NSA spying might have affected U.S. tech giants more than we thought

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Spying by the National Security Agency and increasing demands by the feds for client data continues costing U.S. IT giants billions in lost revenue while also damaging reputations of the American company’s themselves.

That’s the assertion by Electronic Frontier Foundation legislative analyst Mark Jaycox. Based on NSA documents leaked by fugitive Edward Snowden, successful agency programs, like surreptitiously inserting backdoor trojans into U.S. manufactured hardware destined for foreign customers, likely continue despite the firestorm the disclosures created.

“The NSA is like any other bureaucracy. Government programs that work continue. Ones that don’t are stopped. And then they try new ones,” Jaycox said.

Jaycox pointed out that the fallout has instilled a climate of suspicion that has affected myriad U.S. tech and telecommunication firms. Jaycox said his research derived from available NSA-related documents and U.S. corporate quarterly earnings, like Cisco’s, where executives have elucidated on the damage done to business by the revelations.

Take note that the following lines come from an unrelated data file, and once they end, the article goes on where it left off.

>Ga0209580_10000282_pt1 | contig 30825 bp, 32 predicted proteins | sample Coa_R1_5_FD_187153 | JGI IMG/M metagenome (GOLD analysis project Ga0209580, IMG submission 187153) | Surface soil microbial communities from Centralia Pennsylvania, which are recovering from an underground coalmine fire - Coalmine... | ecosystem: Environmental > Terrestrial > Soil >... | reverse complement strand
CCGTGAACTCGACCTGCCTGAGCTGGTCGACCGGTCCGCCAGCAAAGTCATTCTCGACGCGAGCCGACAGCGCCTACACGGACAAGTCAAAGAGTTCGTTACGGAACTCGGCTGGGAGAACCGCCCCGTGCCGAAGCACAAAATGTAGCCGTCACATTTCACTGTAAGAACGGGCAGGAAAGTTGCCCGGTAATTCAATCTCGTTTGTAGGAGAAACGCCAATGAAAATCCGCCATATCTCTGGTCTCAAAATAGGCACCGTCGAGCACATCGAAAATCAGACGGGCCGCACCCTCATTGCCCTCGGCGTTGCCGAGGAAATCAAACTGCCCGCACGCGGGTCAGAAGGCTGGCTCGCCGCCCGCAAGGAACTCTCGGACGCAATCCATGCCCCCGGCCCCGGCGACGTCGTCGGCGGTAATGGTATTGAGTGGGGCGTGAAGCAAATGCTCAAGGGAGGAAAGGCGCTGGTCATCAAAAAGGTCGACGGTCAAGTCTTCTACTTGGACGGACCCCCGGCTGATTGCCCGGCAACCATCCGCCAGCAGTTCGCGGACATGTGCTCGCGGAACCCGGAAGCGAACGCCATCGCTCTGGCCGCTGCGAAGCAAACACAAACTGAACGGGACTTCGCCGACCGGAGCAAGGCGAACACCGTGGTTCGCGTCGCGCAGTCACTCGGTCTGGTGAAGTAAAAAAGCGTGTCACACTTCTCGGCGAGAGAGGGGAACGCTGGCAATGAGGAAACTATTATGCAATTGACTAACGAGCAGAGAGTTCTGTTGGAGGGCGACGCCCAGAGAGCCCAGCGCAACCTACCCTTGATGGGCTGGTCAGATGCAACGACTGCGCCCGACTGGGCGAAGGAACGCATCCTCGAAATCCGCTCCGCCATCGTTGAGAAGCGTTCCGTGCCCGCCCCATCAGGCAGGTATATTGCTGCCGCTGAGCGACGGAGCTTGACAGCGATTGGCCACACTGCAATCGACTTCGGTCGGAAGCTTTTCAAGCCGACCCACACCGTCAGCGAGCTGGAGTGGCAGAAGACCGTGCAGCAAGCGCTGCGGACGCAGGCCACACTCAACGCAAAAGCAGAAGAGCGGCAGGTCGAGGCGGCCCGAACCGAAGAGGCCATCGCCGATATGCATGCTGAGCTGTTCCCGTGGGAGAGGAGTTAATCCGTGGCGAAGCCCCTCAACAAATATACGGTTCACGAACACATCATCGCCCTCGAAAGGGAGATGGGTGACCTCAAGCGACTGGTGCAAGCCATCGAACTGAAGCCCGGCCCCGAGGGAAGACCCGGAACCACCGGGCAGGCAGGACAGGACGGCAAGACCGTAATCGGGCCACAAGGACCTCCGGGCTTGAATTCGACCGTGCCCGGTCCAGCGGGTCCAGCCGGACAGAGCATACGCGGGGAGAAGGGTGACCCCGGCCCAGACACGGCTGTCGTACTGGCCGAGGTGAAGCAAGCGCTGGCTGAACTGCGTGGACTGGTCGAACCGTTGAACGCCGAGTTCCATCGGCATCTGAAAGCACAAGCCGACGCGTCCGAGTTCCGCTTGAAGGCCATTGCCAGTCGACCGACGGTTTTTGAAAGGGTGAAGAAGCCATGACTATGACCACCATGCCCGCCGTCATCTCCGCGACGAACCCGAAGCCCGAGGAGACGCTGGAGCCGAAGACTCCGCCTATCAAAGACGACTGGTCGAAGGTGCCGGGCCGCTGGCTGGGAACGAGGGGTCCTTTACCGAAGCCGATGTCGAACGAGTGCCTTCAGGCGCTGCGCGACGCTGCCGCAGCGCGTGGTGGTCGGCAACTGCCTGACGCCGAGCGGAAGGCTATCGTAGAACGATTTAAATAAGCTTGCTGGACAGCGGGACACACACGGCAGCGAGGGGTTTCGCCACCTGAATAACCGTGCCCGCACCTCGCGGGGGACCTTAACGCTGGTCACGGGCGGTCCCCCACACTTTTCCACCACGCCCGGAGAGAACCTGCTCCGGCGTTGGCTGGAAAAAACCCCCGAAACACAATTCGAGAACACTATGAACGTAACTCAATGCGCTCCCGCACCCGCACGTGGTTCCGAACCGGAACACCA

“NSA spying has impacted cloud-based company’s, telecos, software, everything across the board for U.S. firms,” Jaycox said.

In fact, after Cisco learned some of their products were being back-doored with NSA trojan malware, the company blasted the agency and the U.S. government for adversely affecting their bottom line. Indeed, a Cisco spokesperson emailed this response to VentureBeat late Wednesday.

Cisco was actually one of the companies to acknowledge potential impacts on our business, discussing geopolitical factors in China during our November 2013 earnings call. While security has always been a high priority for our customers, we find it more significant today than ever before. These are conversations we want to have with our customers, and we welcome the opportunity to share our holistic approach to product security and how each customer can best protect and secure their network and data.”

Jaycox recently returned to the Bay Area after co-chairing a talk at the Black Hat security conference in Las Vegas last week about the NSA’s global metadata collection programs, including penetrating the likes of Apple, Facebook, Google, Twitter, and many others.

A former NSA official agreed, and said many customers of U.S. hardware..

Read more: http://venturebeat.com/2014/08/13/nsa-spying-tech-companies/